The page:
Why I Hate The Word "Mocktail"
Going out for dinner or drinks can be a minefield for the teetotaler. Lots of restaurants and bars offer nothing nonalcoholic beyond cola, and even the ones who do sell house-made nonalcoholic beverages don’t always list them on the menu. If you're out with a buddy who drinks, a tall glass of water can seem pretty sad compared to her nifty negroni.
For this reason, I am always grateful for a “mocktail” section of the drinks list. It shows a restaurant is aware of the one-third of the adult population that chooses to avoid alcohol. They realize we too have money and tastebuds. But I do wish we could simply do away with the word itself. Mocktail. It leaves a bad taste in my mouth.
Well, first of all it strikes me incorrect. Mock is a word that means “not authentic or real.” An appropriate use of this word is “Mock Apple Pie” for a pie made with the same warm spices but Ritz crackers instead of apples. Mock means fake.
A delicious drink that is made by combining ingredients in a complex, balanced, interesting way is not a fake cocktail just because it lacks alcohol. The word cocktail means:
a : a usually iced drink of wine or distilled liquor mixed with flavoring ingredients
b : something resembling or suggesting such a drink as being a mixture of often diverse elements or ingredients
I would say what is usually called a mocktail fits this second definition very well. It does resemble a drink of liquor mixed with flavoring ingredients. It is usually a mixture of diverse ingredients.
There is nothing “mock” about a nonalcoholic cocktail. And if we feel OK about calling the combination of cancer drugs a patient gets during treatment a chemo cocktail, then I think a nonalcoholic mixed drink is fair game under the definition, too.
When I was first getting fired up about all this, a friend sent me a drinks menu from somewhere in Los Angeles (of course) and the alcohol-free drinks weren’t sequestered into their own corner of the menu. Instead the drinks were divided in categories by flavor profile (with fruitier drinks in one section, more bitter concoctions in a group, etc.) and then after the drink’s name and description, in parenthesis, was printed A or N/A. That is something we could use a whole lot more of in the way we frame our beverage choices.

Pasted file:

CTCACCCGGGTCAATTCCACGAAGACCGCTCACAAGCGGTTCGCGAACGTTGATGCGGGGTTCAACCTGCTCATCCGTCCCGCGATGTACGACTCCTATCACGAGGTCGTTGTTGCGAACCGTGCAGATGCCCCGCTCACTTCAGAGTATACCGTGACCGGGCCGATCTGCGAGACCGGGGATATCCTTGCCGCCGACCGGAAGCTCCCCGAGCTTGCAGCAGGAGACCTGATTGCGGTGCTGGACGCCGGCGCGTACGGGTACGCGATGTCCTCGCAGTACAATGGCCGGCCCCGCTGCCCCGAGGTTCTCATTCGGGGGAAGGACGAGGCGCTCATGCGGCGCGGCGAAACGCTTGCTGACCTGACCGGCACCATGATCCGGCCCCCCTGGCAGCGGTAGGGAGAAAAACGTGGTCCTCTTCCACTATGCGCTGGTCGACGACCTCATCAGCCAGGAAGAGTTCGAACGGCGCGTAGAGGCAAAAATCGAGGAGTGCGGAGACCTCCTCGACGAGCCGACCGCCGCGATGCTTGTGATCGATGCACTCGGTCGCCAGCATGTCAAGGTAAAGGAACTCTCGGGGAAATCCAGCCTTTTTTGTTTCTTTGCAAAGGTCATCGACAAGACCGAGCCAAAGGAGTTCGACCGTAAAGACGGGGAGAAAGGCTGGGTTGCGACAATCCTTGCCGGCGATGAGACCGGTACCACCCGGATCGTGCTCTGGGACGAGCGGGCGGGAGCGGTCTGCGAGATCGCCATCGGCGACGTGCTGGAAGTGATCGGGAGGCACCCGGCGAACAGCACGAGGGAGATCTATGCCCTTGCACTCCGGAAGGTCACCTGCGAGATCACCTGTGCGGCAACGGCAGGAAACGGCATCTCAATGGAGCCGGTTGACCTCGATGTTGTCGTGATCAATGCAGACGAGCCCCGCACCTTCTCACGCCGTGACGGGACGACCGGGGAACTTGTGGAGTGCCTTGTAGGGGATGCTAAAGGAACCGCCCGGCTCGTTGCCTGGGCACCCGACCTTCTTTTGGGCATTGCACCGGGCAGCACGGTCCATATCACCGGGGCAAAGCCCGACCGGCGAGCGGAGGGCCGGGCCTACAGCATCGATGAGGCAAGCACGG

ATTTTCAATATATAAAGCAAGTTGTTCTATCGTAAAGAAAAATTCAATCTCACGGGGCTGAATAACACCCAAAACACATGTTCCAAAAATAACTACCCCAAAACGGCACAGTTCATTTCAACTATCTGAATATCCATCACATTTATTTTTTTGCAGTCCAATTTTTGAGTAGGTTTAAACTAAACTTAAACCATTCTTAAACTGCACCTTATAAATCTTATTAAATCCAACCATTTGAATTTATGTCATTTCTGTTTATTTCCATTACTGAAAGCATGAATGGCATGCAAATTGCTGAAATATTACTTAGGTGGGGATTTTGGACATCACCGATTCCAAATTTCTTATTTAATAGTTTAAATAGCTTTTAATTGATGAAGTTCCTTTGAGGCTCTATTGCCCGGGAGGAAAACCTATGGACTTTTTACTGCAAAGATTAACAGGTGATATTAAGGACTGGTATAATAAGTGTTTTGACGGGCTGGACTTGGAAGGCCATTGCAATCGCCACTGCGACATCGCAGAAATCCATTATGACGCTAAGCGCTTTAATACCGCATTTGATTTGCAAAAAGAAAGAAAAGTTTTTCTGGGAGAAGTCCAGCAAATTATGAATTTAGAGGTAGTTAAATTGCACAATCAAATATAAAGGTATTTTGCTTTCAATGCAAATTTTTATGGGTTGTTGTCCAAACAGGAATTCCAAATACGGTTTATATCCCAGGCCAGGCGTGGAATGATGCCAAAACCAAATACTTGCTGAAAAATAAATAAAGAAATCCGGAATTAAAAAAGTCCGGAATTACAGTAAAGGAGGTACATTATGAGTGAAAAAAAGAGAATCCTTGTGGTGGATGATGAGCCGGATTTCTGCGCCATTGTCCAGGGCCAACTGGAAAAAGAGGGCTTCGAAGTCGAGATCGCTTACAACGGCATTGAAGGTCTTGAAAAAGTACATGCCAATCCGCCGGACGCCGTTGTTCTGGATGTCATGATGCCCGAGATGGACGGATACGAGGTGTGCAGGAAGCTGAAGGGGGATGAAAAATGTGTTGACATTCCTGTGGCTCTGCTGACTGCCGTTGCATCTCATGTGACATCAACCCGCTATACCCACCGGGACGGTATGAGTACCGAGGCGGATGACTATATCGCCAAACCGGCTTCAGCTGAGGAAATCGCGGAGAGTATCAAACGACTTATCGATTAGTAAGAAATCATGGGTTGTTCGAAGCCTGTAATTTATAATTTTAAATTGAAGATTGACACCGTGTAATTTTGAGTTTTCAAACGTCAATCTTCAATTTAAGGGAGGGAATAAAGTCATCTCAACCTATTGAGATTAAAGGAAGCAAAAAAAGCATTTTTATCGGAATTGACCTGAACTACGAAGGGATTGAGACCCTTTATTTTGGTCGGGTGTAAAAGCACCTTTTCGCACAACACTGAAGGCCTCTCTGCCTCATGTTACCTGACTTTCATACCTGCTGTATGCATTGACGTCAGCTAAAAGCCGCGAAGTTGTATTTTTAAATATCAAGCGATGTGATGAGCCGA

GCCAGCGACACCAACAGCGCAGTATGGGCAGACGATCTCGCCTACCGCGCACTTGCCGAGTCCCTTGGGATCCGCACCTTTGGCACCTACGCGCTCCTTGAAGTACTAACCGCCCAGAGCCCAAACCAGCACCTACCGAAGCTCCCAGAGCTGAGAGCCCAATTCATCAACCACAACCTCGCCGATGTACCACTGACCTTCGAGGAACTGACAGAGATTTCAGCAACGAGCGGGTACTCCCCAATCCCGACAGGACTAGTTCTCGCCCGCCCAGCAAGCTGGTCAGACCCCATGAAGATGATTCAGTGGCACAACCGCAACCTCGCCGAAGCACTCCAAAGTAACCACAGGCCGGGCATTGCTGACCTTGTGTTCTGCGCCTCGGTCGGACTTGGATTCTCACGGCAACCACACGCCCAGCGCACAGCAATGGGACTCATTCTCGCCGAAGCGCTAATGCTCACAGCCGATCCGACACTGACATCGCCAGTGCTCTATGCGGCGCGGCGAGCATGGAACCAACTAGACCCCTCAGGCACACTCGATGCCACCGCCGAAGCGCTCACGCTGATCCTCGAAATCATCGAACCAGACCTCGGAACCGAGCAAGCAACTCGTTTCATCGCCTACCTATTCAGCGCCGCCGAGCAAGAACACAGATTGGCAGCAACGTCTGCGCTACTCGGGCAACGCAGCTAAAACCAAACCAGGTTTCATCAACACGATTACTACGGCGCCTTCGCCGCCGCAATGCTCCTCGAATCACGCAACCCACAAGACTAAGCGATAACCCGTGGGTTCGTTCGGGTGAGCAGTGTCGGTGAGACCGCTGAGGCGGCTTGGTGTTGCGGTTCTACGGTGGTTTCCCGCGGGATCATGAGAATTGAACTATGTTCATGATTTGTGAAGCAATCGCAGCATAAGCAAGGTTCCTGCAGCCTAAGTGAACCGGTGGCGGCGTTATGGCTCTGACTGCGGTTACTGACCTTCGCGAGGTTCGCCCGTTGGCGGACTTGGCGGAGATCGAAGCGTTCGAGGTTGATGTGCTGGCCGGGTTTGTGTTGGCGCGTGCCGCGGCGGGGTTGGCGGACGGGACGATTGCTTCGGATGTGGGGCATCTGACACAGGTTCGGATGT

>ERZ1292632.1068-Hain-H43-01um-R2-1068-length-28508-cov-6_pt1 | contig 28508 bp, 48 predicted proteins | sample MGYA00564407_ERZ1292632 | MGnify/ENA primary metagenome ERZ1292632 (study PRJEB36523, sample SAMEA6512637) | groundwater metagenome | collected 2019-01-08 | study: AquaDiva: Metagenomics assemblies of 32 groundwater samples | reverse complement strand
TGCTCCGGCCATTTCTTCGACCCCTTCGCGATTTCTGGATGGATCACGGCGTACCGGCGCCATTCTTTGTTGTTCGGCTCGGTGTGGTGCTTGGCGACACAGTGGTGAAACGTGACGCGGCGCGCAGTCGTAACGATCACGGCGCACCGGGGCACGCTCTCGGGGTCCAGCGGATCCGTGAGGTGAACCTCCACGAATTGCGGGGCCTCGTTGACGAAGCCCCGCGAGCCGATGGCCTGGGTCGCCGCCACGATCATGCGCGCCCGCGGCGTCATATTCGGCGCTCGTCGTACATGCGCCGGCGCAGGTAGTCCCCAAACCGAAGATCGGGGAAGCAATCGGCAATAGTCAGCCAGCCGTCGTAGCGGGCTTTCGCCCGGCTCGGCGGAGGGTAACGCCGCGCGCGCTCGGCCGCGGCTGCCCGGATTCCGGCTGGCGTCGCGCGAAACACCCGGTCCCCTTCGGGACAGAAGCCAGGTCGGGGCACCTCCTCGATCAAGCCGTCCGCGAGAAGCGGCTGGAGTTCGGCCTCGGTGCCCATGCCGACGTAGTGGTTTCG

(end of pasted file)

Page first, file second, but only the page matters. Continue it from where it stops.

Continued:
Additionally, having to say the word “mocktail” out loud is infantilizing. Mock’s first definition is to tease of laugh at in a scornful or contemptuous manner. The kinds of words we use to talk about a thing set a tone about that thing, and precision matters. Nonalcoholic drinks aren't a joke.
Mocktails, as a beverage category label, does more to separate alcohol-free types from the “normal” drinkers than it needs to. I can’t speak for everyone, but this nondrinker wants to hang out with others who choose to imbibe and I want as little distinction drawn between us a possible. I want ordering a beverage without alcohol to become normal everywhere drinks are sold.
A mocktails list is a first step to welcoming everyone into your restaurant or bar or even your home. But giving those drinks a less patronizing, more correct name, or better yet, treating your booze free and boozy drinks equally on the menu, goes a long way to encourage us to buy another round.